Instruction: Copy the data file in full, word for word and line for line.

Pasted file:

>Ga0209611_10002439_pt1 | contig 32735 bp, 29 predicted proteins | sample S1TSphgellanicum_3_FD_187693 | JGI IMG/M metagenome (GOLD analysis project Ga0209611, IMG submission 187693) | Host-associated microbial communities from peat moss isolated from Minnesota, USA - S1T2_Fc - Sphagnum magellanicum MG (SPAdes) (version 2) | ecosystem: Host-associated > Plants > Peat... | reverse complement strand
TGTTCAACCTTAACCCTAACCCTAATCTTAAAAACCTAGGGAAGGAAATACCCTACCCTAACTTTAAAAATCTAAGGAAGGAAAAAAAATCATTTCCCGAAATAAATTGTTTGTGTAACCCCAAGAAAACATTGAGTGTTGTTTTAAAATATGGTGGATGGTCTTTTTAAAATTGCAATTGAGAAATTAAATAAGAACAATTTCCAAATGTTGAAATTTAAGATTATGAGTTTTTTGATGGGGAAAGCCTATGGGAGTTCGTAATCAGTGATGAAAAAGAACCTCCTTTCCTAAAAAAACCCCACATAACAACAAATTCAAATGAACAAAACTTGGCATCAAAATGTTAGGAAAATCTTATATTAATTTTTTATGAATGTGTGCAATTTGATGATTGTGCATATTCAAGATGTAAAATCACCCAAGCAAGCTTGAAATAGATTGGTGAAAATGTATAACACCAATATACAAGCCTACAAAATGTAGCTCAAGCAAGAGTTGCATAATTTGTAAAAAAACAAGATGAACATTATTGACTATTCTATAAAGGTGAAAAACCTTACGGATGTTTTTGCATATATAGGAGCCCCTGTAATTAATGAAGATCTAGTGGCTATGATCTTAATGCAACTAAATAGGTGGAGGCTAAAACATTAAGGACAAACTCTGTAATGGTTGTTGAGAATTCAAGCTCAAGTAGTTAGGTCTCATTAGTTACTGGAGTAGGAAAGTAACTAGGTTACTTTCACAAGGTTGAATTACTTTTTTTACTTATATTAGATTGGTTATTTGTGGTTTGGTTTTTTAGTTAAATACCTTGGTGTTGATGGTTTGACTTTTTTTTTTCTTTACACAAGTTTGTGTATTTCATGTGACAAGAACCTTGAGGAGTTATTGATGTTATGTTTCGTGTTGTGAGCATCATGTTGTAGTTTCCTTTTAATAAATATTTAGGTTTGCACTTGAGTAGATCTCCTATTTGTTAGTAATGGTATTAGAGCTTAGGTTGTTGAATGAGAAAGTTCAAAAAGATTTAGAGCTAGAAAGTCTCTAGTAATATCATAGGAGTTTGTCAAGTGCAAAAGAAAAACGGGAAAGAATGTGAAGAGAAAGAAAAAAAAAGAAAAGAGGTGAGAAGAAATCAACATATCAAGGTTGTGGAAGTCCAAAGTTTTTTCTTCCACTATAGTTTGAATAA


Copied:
>Ga0209611_10002439_pt1 | contig 32735 bp, 29 predicted proteins | sample S1TSphgellanicum_3_FD_187693 | JGI IMG/M metagenome (GOLD analysis project Ga0209611, IMG submission 187693) | Host-associated microbial communities from peat moss isolated from Minnesota, USA - S1T2_Fc - Sphagnum magellanicum MG (SPAdes) (version 2) | ecosystem: Host-associated > Plants > Peat... | reverse complement strand
TGTTCAACCTTAACCCTAACCCTAATCTTAAAAACCTAGGGAAGGAAATACCCTACCCTAACTTTAAAAATCTAAGGAAGGAAAAAAAATCATTTCCCGAAATAAATTGTTTGTGTAACCCCAAGAAAACATTGAGTGTTGTTTTAAAATATGGTGGATGGTCTTTTTAAAATTGCAATTGAGAAATTAAATAAGAACAATTTCCAAATGTTGAAATTTAAGATTATGAGTTTTTTGATGGGGAAAGCCTATGGGAGTTCGTAATCAGTGATGAAAAAGAACCTCCTTTCCTAAAAAAACCCCACATAACAACAAATTCAAATGAACAAAACTTGGCATCAAAATGTTAGGAAAATCTTATATTAATTTTTTATGAATGTGTGCAATTTGATGATTGTGCATATTCAAGATGTAAAATCACCCAAGCAAGCTTGAAATAGATTGGTGAAAATGTATAACACCAATATACAAGCCTACAAAATGTAGCTCAAGCAAGAGTTGCATAATTTGTAAAAAAACAAGATGAACATTATTGACTATTCTATAAAGGTGAAAAACCTTACGGATGTTTTTGCATATATAGGAGCCCCTGTAATTAATGAAGATCTAGTGGCTATGATCTTAATGCAACTAAATAGGTGGAGGCTAAAACATTAAGGACAAACTCTGTAATGGTTGTTGAGAATTCAAGCTCAAGTAGTTAGGTCTCATTAGTTACTGGAGTAGGAAAGTAACTAGGTTACTTTCACAAGGTTGAATTACTTTTTTTACTTATATTAGATTGGTTATTTGTGGTTTGGTTTTTTAGTTAAATACCTTGGTGTTGATGGTTTGACTTTTTTTTTTCTTTACACAAGTTTGTGTATTTCATGTGACAAGAACCTTGAGGAGTTATTGATGTTATGTTTCGTGTTGTGAGCATCATGTTGTAGTTTCCTTTTAATAAATATTTAGGTTTGCACTTGAGTAGATCTCCTATTTGTTAGTAATGGTATTAGAGCTTAGGTTGTTGAATGAGAAAGTTCAAAAAGATTTAGAGCTAGAAAGTCTCTAGTAATATCATAGGAGTTTGTCAAGTGCAAAAGAAAAACGGGAAAGAATGTGAAGAGAAAGAAAAAAAAAGAAAAGAGGTGAGAAGAAATCAACATATCAAGGTTGTGGAAGTCCAAAGTTTTTTCTTCCACTATAGTTTGAATAA